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After researching the ‘revised’ procedures and application form for the Law Society’s Conveyancing Quality Scheme (CQS), I have found that no amendment has been made to ensure firms have actually documented procedures to comply with the standard, let alone whether the firm is following them.
The guidance notes (along with a telephone call to the CQS office for confirmation) states that you do not need to enclose these
documented procedures. As there is no guaranteed assessment in order to reward CQS, how does the Law Society know by a ‘yes’ or ‘no’ tick box that this is true and accurate?
Once the application form has been submitted to the CQS office, according to the Law Society website, the information is entered into a scorecard which verifies whether the firm meets the criteria. This is then passed to a co-ordinator who will send a letter informing the firm of a response. This will entail any of the following three options:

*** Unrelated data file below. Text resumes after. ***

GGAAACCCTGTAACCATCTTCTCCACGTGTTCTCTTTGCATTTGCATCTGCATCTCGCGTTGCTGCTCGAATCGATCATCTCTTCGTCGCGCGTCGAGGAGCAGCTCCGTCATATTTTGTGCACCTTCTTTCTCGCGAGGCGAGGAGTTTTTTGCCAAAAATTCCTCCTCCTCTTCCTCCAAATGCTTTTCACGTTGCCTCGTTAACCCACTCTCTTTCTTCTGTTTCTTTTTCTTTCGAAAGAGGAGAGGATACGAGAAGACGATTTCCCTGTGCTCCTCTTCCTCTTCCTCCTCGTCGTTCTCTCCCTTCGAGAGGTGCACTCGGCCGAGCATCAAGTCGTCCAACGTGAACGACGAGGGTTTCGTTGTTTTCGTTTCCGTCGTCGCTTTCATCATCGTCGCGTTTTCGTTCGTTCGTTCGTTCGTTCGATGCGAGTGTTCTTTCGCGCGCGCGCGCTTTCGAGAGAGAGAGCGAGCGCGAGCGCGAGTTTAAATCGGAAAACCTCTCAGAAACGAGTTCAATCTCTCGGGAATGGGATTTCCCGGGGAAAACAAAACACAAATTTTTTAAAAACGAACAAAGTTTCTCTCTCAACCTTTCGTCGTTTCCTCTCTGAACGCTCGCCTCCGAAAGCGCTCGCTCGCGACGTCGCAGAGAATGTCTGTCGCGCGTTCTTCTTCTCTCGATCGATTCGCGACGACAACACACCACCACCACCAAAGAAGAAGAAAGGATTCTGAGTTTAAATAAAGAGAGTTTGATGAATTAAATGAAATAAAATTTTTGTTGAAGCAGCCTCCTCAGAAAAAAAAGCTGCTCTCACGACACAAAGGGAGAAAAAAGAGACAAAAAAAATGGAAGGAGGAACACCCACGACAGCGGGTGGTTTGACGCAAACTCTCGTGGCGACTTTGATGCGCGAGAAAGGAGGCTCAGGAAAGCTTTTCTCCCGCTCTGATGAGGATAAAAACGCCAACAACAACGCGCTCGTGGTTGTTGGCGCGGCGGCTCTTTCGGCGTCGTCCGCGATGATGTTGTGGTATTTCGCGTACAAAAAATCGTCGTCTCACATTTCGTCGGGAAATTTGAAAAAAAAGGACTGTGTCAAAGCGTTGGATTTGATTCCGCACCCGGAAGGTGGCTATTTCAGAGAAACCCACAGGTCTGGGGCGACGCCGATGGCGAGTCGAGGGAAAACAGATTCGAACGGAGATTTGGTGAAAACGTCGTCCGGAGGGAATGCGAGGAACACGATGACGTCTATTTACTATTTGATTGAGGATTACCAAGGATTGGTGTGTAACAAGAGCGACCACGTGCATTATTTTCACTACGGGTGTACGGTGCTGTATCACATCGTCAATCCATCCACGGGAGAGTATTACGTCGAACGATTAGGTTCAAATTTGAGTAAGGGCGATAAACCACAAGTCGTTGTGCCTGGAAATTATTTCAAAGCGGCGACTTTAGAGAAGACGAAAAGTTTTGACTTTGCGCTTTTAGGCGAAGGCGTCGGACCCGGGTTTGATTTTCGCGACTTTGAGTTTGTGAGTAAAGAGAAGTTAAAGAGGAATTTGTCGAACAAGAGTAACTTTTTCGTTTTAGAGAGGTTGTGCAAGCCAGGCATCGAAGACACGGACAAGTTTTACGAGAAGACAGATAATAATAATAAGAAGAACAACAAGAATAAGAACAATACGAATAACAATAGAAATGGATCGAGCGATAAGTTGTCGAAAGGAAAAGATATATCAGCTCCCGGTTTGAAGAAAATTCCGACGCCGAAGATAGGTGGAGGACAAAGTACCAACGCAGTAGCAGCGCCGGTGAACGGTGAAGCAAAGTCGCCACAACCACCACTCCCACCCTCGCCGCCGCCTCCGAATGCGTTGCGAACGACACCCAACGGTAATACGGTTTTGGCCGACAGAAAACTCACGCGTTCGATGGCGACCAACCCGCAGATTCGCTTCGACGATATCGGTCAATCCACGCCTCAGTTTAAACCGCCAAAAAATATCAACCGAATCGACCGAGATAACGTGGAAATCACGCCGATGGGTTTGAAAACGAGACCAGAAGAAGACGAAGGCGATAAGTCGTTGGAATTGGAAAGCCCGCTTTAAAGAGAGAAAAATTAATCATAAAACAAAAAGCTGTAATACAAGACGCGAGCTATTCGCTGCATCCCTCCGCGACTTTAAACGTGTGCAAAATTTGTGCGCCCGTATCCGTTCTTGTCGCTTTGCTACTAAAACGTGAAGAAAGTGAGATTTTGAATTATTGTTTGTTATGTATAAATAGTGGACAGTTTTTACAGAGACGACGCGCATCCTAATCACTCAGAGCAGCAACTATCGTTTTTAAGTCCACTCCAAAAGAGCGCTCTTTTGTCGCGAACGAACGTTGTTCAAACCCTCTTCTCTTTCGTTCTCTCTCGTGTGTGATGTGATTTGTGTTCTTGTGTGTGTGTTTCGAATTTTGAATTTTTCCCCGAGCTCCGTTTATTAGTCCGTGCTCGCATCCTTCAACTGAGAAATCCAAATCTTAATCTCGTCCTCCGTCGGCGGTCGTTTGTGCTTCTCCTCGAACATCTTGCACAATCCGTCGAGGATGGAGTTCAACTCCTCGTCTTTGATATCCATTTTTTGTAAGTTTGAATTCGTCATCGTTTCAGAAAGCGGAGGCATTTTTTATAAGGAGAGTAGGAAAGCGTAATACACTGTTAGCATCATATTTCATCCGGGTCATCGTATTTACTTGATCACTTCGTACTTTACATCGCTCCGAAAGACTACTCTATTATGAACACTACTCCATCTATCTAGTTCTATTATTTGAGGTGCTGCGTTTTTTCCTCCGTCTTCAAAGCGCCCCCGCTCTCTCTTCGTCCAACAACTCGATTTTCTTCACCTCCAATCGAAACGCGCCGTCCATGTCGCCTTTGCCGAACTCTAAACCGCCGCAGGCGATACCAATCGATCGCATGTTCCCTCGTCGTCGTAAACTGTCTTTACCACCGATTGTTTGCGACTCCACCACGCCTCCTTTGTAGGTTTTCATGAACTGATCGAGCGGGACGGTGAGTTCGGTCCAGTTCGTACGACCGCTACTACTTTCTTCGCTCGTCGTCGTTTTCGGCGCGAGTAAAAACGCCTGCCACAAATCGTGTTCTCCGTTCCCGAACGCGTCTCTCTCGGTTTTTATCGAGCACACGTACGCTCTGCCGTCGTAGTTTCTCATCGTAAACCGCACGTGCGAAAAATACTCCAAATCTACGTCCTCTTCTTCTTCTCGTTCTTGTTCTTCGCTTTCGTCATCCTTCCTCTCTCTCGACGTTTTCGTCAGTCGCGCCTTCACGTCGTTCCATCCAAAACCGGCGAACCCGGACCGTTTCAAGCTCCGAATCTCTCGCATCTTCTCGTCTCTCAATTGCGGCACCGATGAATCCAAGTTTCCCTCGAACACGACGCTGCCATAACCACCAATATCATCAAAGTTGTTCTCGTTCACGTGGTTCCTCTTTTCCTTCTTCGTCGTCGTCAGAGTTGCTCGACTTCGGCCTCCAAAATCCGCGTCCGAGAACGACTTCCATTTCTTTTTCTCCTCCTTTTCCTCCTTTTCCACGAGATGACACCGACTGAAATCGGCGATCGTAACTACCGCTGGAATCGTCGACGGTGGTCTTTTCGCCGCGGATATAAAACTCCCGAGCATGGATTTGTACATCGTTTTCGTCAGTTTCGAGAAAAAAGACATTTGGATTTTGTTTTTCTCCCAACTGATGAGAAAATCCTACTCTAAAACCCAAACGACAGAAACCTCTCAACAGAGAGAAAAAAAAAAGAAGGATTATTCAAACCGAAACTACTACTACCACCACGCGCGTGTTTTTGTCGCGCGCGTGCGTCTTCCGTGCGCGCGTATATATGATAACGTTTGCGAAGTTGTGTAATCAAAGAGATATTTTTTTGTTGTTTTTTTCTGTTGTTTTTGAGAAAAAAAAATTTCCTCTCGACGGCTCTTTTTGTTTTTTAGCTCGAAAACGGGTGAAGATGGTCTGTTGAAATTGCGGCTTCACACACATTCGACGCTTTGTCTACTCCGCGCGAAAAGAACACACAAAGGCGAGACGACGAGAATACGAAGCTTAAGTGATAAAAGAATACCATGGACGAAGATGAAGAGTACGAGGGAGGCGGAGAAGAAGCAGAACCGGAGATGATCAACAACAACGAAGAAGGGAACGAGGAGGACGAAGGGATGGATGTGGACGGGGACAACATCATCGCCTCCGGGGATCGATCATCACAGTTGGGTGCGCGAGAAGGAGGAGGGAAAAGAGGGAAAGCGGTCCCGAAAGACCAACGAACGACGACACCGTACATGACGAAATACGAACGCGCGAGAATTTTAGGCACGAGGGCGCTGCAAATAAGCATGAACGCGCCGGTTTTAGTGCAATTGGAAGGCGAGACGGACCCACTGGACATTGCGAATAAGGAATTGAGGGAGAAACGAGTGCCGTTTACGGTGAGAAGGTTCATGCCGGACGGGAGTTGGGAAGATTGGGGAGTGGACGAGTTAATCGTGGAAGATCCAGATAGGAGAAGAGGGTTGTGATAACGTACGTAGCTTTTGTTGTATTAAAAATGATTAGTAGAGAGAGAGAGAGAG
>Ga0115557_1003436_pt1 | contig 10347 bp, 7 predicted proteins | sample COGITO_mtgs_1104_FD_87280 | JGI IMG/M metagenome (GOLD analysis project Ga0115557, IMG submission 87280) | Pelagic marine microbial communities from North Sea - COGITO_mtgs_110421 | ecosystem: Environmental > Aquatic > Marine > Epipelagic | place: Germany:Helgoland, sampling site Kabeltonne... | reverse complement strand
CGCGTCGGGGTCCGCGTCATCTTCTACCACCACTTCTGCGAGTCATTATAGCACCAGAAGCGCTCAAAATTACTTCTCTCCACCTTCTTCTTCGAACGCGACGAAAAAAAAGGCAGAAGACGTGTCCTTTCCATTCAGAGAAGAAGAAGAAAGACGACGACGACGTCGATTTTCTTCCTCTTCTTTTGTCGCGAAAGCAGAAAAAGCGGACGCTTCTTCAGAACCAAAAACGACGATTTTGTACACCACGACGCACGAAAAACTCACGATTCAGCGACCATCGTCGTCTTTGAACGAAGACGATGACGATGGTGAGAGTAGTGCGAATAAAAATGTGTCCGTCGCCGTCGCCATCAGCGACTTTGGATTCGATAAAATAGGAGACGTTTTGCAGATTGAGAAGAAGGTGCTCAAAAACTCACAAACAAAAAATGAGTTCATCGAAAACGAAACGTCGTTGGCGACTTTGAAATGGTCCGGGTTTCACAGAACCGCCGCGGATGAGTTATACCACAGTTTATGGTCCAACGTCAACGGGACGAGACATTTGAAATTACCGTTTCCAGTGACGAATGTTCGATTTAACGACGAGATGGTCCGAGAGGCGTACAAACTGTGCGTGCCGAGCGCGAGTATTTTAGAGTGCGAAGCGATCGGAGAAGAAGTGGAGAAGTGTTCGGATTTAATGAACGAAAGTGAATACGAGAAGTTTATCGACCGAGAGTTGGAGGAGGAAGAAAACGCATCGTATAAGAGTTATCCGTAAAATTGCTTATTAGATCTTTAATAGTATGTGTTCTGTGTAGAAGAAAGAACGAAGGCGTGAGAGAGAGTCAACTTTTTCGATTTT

Another factor to consider is that when a firm is awarded CQS membership it is only valid for one year, after which the firm will have to go through exactly the same process. The application form does not make any exceptions as to whether the firm has previously had CQS and will have to re-enter all the details again.
So does CQS hold its value and is it not a waste of substantial time and of money?
Client Relationship Manager
T: 0113 385 4483
M: 07432 695 289
The Law Society has issued a practice note about the risks to solicitors posed by this new legislation, which came into force on 30 September.
The SRA has urged all practices to check HM Treasury’s consolidated list of asset freeze targets, which lists designated persons subject to financial sanction under EU or UK legislation.
The practising certificate renewal period opened on Monday 2 October.
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